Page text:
Use of ethnically diverse cohorts in diabetes studies ‘generates better results’

·2-min read

Failing to account for genetic variation according to ancestry will impact the ability to accurately diagnose diabetes, researchers have said.

Ethnic diversity in one large-scale study meant more regions of the genome linked to type 2 diabetes-related traits were identified than if the research had been conducted in Europeans alone, scientists suggested.

Experts said the findings demonstrated that expanding research into different ancestries yielded more and better results, as well as ultimately benefiting global patient care.

It is estimated that until now, nearly 87% of genomic research of this type has been conducted in Europeans.

This has meant that the way these findings are implemented may not be best applied to people with non-European ancestries, researchers said.

The international Magic collaboration, made up of more than 400 global academics, conducted a genome-wide association meta-analysis led by the University of Exeter.

They analysed data across a wide range of cohorts, including more than 280,000 people without diabetes, looking at glycaemic traits.

These are used to diagnose diabetes and monitor sugar and insulin levels in the blood.

The researchers incorporated 30% of the overall cohort with individuals of East Asian, Hispanic, African-American, South Asian and sub-Saharan African origin.

By doing this, they discovered 24 more loci – or regions of the genome – linked to glycaemic traits than if they had conducted the research in Europeans alone.

Professor Ines Barroso, of the University of Exeter, who led the research, said: “Type 2 diabetes is an increasingly huge global health challenge, with most of the biggest increases occurring outside of Europe.

“While there are a lot of shared genetic factors between different countries and cultures, our research tells us that they do differ, in ways that we need to understand.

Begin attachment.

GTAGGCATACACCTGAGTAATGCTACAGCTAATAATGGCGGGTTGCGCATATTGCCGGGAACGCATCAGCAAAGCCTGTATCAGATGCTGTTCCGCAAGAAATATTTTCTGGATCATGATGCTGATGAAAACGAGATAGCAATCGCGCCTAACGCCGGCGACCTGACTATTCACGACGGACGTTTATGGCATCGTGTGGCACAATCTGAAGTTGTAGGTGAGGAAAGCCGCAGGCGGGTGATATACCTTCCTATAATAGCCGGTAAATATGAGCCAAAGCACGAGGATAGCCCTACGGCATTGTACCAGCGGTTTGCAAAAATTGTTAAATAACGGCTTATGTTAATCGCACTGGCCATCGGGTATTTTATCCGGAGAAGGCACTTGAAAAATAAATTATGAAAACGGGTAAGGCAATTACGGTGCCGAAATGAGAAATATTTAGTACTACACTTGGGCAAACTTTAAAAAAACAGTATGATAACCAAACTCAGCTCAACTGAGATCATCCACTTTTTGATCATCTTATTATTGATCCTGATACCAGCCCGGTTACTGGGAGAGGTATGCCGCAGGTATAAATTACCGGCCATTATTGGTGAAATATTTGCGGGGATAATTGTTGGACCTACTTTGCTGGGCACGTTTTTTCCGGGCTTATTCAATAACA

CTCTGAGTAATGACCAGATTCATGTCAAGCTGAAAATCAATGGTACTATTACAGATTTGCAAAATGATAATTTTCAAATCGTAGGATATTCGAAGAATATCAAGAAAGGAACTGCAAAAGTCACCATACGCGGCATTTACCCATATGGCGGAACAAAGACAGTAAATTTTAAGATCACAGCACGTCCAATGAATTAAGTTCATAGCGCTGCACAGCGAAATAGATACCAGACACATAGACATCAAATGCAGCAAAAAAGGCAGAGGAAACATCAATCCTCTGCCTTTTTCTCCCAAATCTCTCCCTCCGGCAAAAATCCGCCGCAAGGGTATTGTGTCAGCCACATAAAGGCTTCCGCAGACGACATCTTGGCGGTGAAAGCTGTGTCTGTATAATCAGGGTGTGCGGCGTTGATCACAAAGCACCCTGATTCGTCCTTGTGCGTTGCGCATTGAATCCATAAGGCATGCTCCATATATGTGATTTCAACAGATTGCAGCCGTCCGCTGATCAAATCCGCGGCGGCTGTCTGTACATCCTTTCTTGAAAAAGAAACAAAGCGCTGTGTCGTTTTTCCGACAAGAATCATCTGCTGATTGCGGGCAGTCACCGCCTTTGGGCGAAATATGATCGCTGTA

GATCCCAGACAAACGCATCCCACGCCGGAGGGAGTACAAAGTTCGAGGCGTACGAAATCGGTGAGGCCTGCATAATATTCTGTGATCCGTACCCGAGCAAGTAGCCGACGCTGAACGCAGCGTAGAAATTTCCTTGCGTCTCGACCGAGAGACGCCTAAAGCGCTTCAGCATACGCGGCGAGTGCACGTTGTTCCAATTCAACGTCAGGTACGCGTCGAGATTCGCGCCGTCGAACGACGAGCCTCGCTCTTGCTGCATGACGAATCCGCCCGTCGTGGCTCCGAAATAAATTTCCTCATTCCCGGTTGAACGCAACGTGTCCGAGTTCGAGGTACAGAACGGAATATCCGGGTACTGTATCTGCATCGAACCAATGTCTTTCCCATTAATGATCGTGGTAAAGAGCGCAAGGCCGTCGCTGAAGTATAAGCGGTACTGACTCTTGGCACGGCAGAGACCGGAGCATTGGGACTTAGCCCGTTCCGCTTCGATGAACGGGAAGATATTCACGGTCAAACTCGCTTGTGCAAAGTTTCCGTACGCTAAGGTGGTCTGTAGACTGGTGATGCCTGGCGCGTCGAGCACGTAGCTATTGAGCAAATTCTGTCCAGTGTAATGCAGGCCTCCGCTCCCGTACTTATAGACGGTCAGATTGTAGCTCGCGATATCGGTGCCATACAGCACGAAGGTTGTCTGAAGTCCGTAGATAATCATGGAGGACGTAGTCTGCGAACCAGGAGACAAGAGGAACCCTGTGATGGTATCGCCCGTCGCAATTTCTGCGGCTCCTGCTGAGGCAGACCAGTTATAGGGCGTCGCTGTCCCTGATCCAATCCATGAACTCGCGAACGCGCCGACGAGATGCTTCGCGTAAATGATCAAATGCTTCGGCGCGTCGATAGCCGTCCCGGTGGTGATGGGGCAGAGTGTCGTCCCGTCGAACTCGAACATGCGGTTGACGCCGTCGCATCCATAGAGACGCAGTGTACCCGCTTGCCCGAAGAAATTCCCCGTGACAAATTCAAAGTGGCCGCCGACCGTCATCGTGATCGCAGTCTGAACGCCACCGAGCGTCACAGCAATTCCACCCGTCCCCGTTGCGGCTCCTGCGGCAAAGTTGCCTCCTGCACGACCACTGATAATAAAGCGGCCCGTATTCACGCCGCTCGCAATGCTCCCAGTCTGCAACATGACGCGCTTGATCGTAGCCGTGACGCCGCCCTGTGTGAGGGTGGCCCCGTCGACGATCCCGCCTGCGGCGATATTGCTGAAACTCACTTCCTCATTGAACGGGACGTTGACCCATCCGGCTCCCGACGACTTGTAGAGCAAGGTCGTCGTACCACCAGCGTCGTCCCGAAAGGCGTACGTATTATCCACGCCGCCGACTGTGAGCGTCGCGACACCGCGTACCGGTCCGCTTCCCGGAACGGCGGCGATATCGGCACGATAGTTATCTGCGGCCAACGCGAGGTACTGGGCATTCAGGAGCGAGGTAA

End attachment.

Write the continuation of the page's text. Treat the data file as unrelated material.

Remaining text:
“It’s critical to ensuring we can deliver a precision diabetes medicine approach that optimises treatment and care for everyone.”

The researchers found that although some loci were not detected in all ancestries, they were still useful in capturing information about the glycaemic trait in that ancestry.

Co-author Cassandra Spracklen, assistant professor at the University of Massachusetts-Amherst, said: “Our findings matter because we’re moving towards using genetic scores to weigh up a person’s risk of diabetes.

“We know that scores developed exclusively in individuals of one ancestry don’t work well in people of a different ancestry.

“This is important as increasingly healthcare is moving towards a more precise approach.

“Failing to account for genetic variation according to ancestry will impact our ability to accurately diagnose diabetes.”

First author Dr Ji Chen, of the University of Exeter, said: “We discovered 24 additional regions of the genome by including cohorts which were more ethnically diverse than we would have done if we’d restricted our work to Europeans.

“Beyond the moral arguments for ensuring research is reflective of global populations, our work demonstrates that this approach generates better results.”

The study was published in Nature Genetics.

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